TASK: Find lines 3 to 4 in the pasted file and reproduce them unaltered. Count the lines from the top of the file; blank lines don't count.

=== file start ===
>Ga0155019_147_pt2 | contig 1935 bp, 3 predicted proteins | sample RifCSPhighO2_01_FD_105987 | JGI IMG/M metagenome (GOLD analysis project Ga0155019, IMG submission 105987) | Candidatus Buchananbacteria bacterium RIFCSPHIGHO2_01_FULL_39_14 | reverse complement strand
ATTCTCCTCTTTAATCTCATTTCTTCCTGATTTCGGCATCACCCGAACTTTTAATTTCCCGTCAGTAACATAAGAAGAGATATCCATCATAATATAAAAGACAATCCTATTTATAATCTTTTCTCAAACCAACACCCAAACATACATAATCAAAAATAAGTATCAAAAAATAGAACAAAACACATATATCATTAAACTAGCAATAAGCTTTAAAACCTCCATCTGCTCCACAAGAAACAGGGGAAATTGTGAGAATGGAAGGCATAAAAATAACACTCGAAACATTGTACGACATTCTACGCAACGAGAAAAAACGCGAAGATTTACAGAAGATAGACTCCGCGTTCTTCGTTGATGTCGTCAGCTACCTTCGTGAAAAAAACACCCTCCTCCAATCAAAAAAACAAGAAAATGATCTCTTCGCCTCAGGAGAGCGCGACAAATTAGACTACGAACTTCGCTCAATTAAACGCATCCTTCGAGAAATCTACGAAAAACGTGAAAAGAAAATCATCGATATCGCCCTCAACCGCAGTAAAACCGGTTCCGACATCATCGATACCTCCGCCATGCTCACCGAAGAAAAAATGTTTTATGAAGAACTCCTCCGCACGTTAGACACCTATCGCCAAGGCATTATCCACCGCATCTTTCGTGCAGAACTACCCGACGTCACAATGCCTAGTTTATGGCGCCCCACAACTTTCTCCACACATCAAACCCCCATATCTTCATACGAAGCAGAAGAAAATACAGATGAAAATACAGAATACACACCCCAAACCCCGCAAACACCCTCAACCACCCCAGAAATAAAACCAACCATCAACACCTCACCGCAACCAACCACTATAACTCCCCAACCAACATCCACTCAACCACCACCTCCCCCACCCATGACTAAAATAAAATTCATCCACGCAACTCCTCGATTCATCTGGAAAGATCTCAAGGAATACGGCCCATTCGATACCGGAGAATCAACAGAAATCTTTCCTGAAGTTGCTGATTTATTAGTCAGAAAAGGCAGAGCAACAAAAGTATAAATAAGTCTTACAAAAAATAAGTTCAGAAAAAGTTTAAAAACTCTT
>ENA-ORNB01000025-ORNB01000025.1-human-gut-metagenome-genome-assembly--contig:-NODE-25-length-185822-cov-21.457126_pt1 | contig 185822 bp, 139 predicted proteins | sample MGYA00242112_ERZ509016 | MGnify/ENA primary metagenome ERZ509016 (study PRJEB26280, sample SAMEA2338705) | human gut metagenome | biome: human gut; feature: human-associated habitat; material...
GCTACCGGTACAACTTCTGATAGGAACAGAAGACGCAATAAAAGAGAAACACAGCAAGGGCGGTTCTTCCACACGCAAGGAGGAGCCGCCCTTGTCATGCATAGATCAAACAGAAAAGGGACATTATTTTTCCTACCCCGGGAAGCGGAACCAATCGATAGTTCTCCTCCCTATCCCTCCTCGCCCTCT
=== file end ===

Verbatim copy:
>ENA-ORNB01000025-ORNB01000025.1-human-gut-metagenome-genome-assembly--contig:-NODE-25-length-185822-cov-21.457126_pt1 | contig 185822 bp, 139 predicted proteins | sample MGYA00242112_ERZ509016 | MGnify/ENA primary metagenome ERZ509016 (study PRJEB26280, sample SAMEA2338705) | human gut metagenome | biome: human gut; feature: human-associated habitat; material...
GCTACCGGTACAACTTCTGATAGGAACAGAAGACGCAATAAAAGAGAAACACAGCAAGGGCGGTTCTTCCACACGCAAGGAGGAGCCGCCCTTGTCATGCATAGATCAAACAGAAAAGGGACATTATTTTTCCTACCCCGGGAAGCGGAACCAATCGATAGTTCTCCTCCCTATCCCTCCTCGCCCTCT